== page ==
Funny thing: I had a little mail room – my mail office – by myself in Japan. And across the hall the medics also had a little room. We called it the “Romance Room”. Those guys who had a sexual encounter in town over the weekend had to come in for their shots for venereal diseases. HaHaHa….
My mail room was halfway down those long corridors under roof, like long hallways. My office was half way between the showers and the mess hall. It was cold in Japan and the guys would come dashing down the hall because I had a stove in there, and they would use it for warming up.
We were told not to eat Japanese vegetables because they were fertilized with human feceses. That was a big notice posted on the Bulletin Board. Believe you me, they were the best vegetables you could ever imagine. Everything we had was in a box or a can, dehydrated, or whatever. The first time I got a big onion I took the skin off, rinsed it off and ate it like an apple. That tasted so good - that fresh vegetable – it really was surprising.
Cpt. Hoadly Ryan used to send me down to the docks on Friday to get half a tuna. I rode down with the fellow who drove the truck to haul our water which was supplied to us at a well on the dock.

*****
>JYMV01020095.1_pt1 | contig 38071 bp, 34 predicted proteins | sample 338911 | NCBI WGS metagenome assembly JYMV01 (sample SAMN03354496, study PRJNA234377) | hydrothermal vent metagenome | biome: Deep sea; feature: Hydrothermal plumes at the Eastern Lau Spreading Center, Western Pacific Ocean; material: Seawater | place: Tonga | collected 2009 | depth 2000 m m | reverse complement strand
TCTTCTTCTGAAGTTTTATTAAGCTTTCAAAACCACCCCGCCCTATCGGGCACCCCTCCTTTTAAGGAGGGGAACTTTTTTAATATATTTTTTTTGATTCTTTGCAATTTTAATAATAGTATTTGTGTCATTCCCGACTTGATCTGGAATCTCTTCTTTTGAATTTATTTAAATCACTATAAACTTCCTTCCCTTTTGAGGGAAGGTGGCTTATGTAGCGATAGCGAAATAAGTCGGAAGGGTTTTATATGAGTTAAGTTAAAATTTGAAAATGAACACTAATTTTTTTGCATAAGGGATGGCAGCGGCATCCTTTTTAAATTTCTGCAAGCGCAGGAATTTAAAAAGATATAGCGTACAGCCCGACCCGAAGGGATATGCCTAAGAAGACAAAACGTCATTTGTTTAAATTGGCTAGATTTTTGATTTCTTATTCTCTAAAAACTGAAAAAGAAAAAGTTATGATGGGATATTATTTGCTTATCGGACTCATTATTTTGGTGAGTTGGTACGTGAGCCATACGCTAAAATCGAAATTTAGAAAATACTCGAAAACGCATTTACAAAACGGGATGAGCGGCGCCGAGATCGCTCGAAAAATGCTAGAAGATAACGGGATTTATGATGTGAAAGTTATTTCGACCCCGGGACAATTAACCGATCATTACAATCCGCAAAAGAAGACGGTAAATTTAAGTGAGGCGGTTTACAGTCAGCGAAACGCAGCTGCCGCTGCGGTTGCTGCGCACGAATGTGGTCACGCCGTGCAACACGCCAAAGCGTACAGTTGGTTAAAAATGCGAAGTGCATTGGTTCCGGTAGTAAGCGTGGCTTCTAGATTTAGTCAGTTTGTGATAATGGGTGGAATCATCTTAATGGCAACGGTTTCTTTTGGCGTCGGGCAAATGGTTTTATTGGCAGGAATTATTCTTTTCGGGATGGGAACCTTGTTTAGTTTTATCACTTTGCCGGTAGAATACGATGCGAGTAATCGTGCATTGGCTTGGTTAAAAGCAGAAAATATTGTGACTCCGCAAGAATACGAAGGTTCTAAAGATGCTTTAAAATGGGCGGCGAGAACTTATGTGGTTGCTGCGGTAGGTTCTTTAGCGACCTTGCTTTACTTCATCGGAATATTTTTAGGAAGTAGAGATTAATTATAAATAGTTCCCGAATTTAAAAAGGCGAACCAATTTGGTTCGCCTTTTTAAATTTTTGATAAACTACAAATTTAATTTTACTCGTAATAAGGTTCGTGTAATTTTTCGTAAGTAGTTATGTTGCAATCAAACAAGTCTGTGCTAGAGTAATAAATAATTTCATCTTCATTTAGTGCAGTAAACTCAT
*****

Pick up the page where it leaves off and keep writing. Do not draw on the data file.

So I was down there waiting for him to fill up with water, one day, and I was looking around, and there was this little Japanese girl. They were so cute in their kimonos, and the geta shoes they wore. They had black bobbed haircuts, big black eyes. I have a weakness for little girls. They were so cute. One little girl had a big wine sap apple. I looked at that and I said “Apple” and I don’t know how it transpired but eventually we made a swap – chewing gum for an apple. The next time there were a couple more girls who had come over – And for a chocolate bar and candy I was getting an apple - Oh, it had been so long since we had a good apple. I had a regular entourage after a while. Those little girls were after me for the candy bars and chewing gum, and we made a big swap every Friday. I’d take the apples back to the guys – Oh they were delicious. Then I found out Washington State is supposed to be famous for apples and we are on the same parallel as Japan – I guess the temperature is the same, and they produce the same apples.